Central – The Durban beachfront area has not seen the most action over the past few weeks. The inedibles have been few and far between but there have been some greys, blue rays, diamonds and the odd sandy to get the heart pumping and the drag screaming. On the edible side, the piers have produced some lovely pompano and stumpies. Sealice has been the bait of choice with pink prawn coming up second. The shad have gone a bit quiet but some big boys are still being landed.

 

The annual Kingfisher Shad Competition is in full swing. There are amazing prizes for September so get your spoons and sardines and get an early entry in! First prize is a Daiwa BG 5000 spinning reel, loaded with 30lb Daiwa J Braid valued at around R3000.00, second prize is the Poseidon Coastline 3 piece surf rod with two extra tips valued at around R2200.00 and third prize is the Daiwa Laguna 5000 spinning reels valued at around R1100.00. Guys, please remember that the bag limit for shad is 4 and the min size is 30cm.  Remember your shad needs to be fresh to count (no frozen fish) and it can be weighed in at any of our Kingfisher branches.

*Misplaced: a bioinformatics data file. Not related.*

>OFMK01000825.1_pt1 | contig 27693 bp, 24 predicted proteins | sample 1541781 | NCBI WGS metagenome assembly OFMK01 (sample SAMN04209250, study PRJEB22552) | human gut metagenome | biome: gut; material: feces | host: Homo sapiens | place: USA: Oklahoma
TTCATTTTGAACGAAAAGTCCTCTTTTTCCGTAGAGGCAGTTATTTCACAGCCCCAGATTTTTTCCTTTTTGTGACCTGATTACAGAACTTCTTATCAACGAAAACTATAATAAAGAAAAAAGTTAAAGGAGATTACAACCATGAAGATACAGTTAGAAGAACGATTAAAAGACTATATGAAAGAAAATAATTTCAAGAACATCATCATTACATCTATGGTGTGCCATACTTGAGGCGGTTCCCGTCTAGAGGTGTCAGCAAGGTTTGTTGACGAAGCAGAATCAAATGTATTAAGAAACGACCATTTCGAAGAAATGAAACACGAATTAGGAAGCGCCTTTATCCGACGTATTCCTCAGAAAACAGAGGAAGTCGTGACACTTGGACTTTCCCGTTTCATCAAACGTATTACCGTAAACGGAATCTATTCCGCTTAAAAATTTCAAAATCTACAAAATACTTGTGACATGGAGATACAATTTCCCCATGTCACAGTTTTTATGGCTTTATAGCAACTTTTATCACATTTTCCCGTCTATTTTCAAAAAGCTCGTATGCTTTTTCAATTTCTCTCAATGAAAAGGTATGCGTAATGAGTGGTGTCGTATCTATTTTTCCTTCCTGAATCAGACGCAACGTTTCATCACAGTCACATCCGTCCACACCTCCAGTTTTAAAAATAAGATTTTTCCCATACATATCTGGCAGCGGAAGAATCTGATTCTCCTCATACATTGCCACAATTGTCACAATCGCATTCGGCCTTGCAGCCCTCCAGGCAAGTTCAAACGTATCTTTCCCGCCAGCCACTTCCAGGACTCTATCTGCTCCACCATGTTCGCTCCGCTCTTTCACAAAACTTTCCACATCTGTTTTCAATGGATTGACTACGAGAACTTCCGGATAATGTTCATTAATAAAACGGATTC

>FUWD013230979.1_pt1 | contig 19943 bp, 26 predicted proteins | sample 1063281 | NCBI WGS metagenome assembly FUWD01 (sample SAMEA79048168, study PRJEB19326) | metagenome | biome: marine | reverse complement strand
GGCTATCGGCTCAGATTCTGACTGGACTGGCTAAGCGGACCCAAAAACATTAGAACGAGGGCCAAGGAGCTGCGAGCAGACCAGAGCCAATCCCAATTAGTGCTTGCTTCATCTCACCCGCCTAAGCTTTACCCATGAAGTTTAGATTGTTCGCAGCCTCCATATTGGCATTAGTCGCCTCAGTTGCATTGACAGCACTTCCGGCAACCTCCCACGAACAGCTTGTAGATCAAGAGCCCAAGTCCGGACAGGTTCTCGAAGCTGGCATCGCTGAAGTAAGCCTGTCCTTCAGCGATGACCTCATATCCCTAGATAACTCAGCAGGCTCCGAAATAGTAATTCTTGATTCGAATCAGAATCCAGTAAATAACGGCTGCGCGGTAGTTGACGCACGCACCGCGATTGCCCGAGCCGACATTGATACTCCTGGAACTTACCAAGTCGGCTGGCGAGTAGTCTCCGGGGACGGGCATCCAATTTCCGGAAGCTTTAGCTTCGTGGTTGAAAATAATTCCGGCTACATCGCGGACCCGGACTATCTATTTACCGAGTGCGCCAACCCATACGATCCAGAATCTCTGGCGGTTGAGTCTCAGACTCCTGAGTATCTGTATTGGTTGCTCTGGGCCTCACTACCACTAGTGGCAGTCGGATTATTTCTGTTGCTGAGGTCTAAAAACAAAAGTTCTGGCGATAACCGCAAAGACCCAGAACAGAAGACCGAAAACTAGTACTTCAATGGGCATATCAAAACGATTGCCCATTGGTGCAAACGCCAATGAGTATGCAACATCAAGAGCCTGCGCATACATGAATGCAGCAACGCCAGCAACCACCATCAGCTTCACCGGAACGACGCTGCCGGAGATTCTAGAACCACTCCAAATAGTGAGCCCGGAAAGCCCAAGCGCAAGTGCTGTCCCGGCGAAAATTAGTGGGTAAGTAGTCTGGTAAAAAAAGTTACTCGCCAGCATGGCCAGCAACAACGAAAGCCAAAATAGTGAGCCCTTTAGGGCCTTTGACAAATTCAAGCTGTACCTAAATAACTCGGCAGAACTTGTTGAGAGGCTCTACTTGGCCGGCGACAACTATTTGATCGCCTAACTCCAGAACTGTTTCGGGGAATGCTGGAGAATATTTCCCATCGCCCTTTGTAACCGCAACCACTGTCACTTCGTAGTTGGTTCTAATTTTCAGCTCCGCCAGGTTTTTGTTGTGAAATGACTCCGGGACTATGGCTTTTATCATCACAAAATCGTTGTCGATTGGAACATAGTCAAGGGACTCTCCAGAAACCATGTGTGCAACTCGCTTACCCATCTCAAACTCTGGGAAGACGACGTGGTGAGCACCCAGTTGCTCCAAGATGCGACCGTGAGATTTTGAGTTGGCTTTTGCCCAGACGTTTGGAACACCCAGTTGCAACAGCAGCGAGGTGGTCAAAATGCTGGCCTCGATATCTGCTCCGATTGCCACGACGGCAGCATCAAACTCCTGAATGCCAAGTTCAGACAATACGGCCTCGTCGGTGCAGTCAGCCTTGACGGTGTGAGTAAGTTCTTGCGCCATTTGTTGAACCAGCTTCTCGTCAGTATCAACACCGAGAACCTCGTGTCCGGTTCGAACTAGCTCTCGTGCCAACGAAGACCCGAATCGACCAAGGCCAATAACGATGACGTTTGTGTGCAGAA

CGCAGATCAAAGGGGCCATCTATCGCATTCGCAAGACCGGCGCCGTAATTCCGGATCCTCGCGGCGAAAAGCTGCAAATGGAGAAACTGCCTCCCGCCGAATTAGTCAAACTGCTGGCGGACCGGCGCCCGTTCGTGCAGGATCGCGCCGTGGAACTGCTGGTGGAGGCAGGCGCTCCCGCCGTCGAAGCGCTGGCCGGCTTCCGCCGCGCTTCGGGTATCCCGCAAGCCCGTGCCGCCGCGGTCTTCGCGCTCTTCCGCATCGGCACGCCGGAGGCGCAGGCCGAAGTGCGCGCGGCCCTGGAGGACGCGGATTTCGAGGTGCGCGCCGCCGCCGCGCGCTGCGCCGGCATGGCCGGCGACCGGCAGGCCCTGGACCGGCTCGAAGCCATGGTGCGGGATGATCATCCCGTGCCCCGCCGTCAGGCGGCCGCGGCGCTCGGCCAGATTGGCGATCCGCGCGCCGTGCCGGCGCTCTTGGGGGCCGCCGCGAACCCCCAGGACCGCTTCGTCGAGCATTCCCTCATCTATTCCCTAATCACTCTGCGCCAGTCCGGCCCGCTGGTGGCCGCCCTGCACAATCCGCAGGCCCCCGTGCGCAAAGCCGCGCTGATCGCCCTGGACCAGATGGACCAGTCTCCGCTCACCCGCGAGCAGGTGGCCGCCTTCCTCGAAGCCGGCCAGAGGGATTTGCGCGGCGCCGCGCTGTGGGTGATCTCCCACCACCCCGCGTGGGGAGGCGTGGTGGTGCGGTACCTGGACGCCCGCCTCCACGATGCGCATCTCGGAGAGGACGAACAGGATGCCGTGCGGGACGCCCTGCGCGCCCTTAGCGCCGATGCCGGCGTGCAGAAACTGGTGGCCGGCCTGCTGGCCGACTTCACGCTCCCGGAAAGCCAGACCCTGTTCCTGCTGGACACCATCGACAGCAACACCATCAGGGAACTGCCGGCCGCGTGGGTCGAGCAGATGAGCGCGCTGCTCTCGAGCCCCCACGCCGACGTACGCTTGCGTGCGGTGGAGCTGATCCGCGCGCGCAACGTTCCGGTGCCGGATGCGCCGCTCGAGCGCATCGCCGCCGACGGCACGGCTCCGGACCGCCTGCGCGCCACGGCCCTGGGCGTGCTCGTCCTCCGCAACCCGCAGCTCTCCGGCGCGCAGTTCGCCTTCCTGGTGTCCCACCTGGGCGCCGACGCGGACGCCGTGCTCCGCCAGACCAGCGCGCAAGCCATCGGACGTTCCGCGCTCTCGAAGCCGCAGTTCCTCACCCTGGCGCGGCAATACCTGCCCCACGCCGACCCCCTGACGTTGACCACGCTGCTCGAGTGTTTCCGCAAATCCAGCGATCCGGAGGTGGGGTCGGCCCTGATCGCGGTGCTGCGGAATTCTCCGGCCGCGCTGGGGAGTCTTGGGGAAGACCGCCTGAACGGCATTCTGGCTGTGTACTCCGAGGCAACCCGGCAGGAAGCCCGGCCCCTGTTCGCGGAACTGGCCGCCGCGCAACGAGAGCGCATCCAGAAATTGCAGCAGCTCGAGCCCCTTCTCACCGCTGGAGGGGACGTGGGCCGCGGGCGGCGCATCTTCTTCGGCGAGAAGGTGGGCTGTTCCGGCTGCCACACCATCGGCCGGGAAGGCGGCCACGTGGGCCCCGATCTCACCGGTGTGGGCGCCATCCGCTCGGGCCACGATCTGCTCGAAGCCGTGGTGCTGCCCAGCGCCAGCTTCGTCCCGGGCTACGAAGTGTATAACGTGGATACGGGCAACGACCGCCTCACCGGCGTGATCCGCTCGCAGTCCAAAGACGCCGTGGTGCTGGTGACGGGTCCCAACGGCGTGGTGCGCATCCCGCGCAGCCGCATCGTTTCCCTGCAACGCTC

South – The south coast has seen a lot of brusher caught in the past few weeks. All the deeper rocky spots have produced fish. Muscleman crabs have been the pick of the baits. If you cannot get your hands on this wonder bait, you can use an occie leg or a whole mussel. These are very strong fish in some nasty terrain so make sure your tackle (and you) are up for the task. The rest of the south coast has seen a smattering of summer inedibles for the drone and throw bait anglers. The gullies and ledges have produced some bream and other edibles.

 

Harbour: